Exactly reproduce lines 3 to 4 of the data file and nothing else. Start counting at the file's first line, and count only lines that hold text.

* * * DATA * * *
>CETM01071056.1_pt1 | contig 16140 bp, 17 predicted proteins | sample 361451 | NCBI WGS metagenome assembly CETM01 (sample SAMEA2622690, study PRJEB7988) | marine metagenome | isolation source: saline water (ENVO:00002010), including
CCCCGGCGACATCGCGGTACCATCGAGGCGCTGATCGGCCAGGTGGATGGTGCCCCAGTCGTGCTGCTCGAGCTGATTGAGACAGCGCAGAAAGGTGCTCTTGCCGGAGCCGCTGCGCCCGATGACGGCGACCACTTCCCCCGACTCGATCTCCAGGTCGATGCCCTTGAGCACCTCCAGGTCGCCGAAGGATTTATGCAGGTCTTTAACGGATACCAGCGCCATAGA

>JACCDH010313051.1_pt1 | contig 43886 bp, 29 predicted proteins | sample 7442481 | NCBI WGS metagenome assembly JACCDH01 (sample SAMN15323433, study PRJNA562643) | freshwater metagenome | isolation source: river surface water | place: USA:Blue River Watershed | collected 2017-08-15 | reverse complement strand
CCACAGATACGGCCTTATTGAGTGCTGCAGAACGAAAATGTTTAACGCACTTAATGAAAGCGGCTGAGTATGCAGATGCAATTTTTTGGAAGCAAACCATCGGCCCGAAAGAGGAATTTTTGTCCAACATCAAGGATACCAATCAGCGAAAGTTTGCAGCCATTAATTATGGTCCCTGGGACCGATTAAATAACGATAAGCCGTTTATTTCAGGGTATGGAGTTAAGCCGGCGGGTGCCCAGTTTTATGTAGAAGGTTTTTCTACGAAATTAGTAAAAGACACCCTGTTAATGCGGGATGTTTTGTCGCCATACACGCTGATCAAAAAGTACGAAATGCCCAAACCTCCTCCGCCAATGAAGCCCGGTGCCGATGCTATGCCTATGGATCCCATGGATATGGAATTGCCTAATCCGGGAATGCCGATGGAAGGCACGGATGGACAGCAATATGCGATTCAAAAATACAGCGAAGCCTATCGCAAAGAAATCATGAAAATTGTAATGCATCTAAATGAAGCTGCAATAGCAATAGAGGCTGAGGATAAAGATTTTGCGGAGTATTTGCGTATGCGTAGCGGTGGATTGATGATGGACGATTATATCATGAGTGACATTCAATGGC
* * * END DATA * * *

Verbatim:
>JACCDH010313051.1_pt1 | contig 43886 bp, 29 predicted proteins | sample 7442481 | NCBI WGS metagenome assembly JACCDH01 (sample SAMN15323433, study PRJNA562643) | freshwater metagenome | isolation source: river surface water | place: USA:Blue River Watershed | collected 2017-08-15 | reverse complement strand
CCACAGATACGGCCTTATTGAGTGCTGCAGAACGAAAATGTTTAACGCACTTAATGAAAGCGGCTGAGTATGCAGATGCAATTTTTTGGAAGCAAACCATCGGCCCGAAAGAGGAATTTTTGTCCAACATCAAGGATACCAATCAGCGAAAGTTTGCAGCCATTAATTATGGTCCCTGGGACCGATTAAATAACGATAAGCCGTTTATTTCAGGGTATGGAGTTAAGCCGGCGGGTGCCCAGTTTTATGTAGAAGGTTTTTCTACGAAATTAGTAAAAGACACCCTGTTAATGCGGGATGTTTTGTCGCCATACACGCTGATCAAAAAGTACGAAATGCCCAAACCTCCTCCGCCAATGAAGCCCGGTGCCGATGCTATGCCTATGGATCCCATGGATATGGAATTGCCTAATCCGGGAATGCCGATGGAAGGCACGGATGGACAGCAATATGCGATTCAAAAATACAGCGAAGCCTATCGCAAAGAAATCATGAAAATTGTAATGCATCTAAATGAAGCTGCAATAGCAATAGAGGCTGAGGATAAAGATTTTGCGGAGTATTTGCGTATGCGTAGCGGTGGATTGATGATGGACGATTATATCATGAGTGACATTCAATGGC